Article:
New Yorkers Think They’re at ‘Very Low’ Risk of Contracting COVID-19
By CHAR ADAMS
New Yorkers support measures to stop the spread of coronavirus in the city — like social distancing and closing schools and restaurants — but many don’t believe they’re at risk of contracting the viruses, a recent survey from the CUNY Graduate School of Public Health and Health Policy found.
Researchers at CUNY SPH surveyed 1,000 New York households from March 13 to March 15 and found that 60% of New York residents believe they have a “low or very low” chance of contracting coronavirus. The survey was led by CUNY SPH Distinguished Lecturer Scott Ratzan.
“Messages about ways to prevent the spread of the virus have led many residents to change their plans and routines in the past week,” said officials at the Journal of Health Communication Impact (JHC Impact). “Almost one-fourth (24%) of respondents reported they did not attend an event they had paid for due to concerns about the virus, and almost two in five respondents (39%) decided to stay home instead of going to work or changed existing travel plans (40%).”
Despite believing they are not at great risk, 68% of New Yorkers who responded to the survey said that they believe current safety measures help to contain the virus, like limiting international travel, closing schools and universities, and two weeks of quarantine for those exposed to the illness.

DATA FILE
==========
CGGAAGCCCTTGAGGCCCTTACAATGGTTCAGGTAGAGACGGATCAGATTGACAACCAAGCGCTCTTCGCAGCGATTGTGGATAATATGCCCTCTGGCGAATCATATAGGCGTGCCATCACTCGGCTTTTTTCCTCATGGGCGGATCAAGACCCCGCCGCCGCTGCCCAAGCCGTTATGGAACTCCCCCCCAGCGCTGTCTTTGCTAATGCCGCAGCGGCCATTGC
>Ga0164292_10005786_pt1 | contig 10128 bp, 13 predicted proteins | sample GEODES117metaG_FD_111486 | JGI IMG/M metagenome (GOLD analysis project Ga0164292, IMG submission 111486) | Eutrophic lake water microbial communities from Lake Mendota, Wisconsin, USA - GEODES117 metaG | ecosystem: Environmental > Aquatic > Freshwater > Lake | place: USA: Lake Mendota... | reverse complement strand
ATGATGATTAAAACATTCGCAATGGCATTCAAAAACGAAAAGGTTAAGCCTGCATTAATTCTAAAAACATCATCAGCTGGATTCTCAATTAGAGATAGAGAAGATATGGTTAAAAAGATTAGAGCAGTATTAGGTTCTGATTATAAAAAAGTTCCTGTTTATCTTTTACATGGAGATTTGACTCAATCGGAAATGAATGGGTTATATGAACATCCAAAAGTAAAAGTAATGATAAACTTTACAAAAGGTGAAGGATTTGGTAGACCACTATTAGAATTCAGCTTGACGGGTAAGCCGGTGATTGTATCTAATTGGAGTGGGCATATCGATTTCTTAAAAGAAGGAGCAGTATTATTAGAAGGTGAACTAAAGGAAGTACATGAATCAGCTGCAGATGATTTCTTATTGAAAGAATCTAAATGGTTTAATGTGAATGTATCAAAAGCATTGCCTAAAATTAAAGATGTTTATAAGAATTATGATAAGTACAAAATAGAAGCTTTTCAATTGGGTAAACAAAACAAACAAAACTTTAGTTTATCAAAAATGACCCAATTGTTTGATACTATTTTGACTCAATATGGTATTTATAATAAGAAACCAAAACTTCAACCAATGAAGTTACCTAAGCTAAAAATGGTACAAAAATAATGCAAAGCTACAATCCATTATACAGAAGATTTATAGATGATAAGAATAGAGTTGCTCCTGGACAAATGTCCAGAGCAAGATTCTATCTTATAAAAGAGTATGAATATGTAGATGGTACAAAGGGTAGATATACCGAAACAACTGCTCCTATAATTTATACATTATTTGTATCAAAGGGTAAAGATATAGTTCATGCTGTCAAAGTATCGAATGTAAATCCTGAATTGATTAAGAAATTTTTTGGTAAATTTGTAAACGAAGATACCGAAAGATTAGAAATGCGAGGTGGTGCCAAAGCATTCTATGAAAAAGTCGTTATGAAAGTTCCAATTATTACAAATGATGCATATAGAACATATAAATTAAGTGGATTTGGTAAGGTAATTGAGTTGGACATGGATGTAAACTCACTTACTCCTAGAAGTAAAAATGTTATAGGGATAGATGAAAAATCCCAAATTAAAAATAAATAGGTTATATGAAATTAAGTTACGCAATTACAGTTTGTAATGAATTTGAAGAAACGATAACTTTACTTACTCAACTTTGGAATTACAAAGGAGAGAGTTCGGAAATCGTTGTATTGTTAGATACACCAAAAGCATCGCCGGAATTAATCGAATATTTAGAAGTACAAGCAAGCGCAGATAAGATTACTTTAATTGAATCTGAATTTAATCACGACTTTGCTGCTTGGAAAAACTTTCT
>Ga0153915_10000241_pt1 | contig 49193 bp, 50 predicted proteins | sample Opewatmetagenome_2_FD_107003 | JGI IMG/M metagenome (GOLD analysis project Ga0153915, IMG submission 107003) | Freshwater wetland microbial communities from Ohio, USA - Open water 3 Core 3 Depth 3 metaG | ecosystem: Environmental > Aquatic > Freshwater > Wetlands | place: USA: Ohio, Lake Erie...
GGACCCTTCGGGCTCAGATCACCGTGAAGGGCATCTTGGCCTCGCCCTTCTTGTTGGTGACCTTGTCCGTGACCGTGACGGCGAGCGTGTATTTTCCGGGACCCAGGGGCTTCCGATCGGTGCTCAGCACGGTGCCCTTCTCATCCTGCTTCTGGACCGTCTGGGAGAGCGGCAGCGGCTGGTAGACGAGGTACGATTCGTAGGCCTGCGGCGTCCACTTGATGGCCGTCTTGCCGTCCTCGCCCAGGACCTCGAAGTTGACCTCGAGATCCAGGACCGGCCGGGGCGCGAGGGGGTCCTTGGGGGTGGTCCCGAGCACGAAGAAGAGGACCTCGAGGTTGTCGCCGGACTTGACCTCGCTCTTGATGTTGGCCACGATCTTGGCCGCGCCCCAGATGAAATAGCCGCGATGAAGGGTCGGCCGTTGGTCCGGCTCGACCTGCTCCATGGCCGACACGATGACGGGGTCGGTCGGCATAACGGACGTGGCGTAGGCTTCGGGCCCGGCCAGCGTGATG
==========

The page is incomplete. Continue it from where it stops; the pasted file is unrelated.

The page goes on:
The survey is the first in a series to be conducted by CUNY SPH amid the coronavirus outbreak in the country.
“We conducted this survey and will update it regularly over the course of this public health crisis as part of our unique mission within the City’s largest public university,” CUNY SPH Dean Ayman El Mohandes told JHC Impact.
COVID-19 is a respiratory illness caused by a new coronavirus, according to the Centers for Disease Control and Prevention. For many, the illness causes mild symptoms like fever, cough, and shortness of breath. But the virus can cause severe illness like pneumonia and can even be deadly for the elderly and those with existing health problems, according to The Associated Press.
As of Thursday morning, there were 4,152 COVID-19 cases in New York State — up 1,770 cases from 2,382 on Wednesday, The New York Times reported. At least 29 people in New York State have died from the virus, according to the Times.
As officials work to stop the spread of COVID-19, CUNY SPH researchers plan to consistently survey residents for eight weeks to determine attitudes toward the illness.
The findings were first published in the Journal of Health Communication.